Siever, Raymond Formerly, Department of Geology, Harvard University, Cambridge, Massachusetts.
Last reviewed:October 2019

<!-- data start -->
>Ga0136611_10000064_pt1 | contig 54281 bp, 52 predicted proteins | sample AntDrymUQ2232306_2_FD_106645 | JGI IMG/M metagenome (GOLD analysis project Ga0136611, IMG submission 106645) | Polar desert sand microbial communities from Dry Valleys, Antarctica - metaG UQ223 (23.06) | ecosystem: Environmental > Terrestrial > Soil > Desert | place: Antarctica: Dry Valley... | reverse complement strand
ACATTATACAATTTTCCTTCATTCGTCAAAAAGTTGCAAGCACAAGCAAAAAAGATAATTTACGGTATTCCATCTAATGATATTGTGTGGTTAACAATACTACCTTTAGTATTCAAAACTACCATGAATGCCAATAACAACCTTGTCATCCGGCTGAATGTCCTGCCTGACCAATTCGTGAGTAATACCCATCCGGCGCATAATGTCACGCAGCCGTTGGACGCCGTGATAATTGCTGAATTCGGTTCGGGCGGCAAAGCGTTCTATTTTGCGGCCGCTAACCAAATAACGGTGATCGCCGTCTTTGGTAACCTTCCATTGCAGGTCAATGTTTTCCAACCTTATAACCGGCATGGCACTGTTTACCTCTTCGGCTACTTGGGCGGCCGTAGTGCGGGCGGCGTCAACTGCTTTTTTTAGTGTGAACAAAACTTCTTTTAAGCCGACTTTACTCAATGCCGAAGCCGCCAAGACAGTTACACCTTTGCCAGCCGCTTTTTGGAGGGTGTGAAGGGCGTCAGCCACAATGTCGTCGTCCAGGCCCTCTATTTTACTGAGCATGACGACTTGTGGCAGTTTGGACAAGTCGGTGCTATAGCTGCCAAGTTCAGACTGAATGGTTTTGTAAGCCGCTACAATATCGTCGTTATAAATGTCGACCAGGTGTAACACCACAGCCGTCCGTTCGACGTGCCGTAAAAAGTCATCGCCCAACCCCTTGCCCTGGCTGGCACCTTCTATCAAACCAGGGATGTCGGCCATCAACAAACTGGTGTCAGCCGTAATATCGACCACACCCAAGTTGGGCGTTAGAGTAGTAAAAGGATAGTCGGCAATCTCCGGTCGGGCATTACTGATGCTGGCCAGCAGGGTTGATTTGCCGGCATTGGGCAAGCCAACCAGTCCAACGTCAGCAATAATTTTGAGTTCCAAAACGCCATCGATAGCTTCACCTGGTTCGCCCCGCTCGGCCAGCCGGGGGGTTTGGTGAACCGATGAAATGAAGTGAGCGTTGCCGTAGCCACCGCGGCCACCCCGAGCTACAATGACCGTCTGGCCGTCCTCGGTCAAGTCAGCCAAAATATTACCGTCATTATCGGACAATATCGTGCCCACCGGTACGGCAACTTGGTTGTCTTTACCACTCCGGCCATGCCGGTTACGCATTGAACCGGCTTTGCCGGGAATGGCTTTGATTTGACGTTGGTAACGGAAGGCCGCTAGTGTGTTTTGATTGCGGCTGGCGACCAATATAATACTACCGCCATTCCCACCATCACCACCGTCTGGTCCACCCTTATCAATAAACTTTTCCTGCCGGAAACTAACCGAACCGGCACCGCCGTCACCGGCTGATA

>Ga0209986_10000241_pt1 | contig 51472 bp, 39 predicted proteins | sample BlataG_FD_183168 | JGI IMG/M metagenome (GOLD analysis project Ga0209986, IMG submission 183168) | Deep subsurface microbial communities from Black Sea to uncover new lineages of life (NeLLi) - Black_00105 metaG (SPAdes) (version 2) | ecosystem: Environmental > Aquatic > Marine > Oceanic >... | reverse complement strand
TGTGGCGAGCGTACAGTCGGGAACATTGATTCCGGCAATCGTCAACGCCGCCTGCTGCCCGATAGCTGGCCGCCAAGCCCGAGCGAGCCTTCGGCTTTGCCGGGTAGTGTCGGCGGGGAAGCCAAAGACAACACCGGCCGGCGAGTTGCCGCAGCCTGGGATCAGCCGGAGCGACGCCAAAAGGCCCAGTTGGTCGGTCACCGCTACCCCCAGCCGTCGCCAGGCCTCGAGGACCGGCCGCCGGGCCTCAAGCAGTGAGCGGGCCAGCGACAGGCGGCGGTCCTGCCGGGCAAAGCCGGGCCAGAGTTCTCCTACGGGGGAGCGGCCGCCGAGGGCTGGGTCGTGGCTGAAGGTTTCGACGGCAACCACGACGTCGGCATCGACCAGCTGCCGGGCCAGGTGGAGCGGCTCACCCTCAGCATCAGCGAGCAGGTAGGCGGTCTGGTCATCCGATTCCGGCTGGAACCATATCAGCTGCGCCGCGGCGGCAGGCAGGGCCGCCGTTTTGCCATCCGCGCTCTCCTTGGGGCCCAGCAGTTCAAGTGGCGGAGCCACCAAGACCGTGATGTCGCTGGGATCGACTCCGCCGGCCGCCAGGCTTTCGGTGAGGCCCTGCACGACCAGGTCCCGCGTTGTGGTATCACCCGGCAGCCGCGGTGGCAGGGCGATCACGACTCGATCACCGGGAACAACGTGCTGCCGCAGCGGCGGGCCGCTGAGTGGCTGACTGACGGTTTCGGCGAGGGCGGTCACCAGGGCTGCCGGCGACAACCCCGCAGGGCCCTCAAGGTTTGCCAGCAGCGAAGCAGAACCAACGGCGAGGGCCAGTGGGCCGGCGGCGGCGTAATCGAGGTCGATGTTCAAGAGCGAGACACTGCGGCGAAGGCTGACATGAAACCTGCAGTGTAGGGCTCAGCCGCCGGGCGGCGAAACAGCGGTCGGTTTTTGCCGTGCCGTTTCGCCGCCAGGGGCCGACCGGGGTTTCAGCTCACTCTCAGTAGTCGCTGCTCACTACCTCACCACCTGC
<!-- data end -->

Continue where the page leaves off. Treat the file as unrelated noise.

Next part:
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Clastic sedimentary rocks containing silt- or clay-sized particles that are less than 0.0625 mm and/or clay minerals. The argillaceous rocks (lutites) include shales, argillites, siltstones, and mudstones. They are the most abundant sedimentary rock type, varying according to different estimates from 44 to 56% of the total sedimentary rock column. Claystone is hardened or cemented (indurated) clay, which consists dominantly of fine material of which at least a major proportion is clay mineral (hydrous aluminum silicates). Shale is a laminated or fissile claystone or siltstone, in general more consolidated than claystone. Mudstone is a claystone that is blocky and massive. The term argillite is used for rocks which are more indurated than claystone or shale but not metamorphosed to slate. All these argillaceous rocks are consolidated equivalents of muds, oozes, silts, and clays. Loess is a fine-grained, unconsolidated, windblown deposit. The term shale has been used by many authors generically to denote all of these types of rock. See also: Bentonite; Clay; Clay minerals; Loess; Sedimentary rocks; Shale
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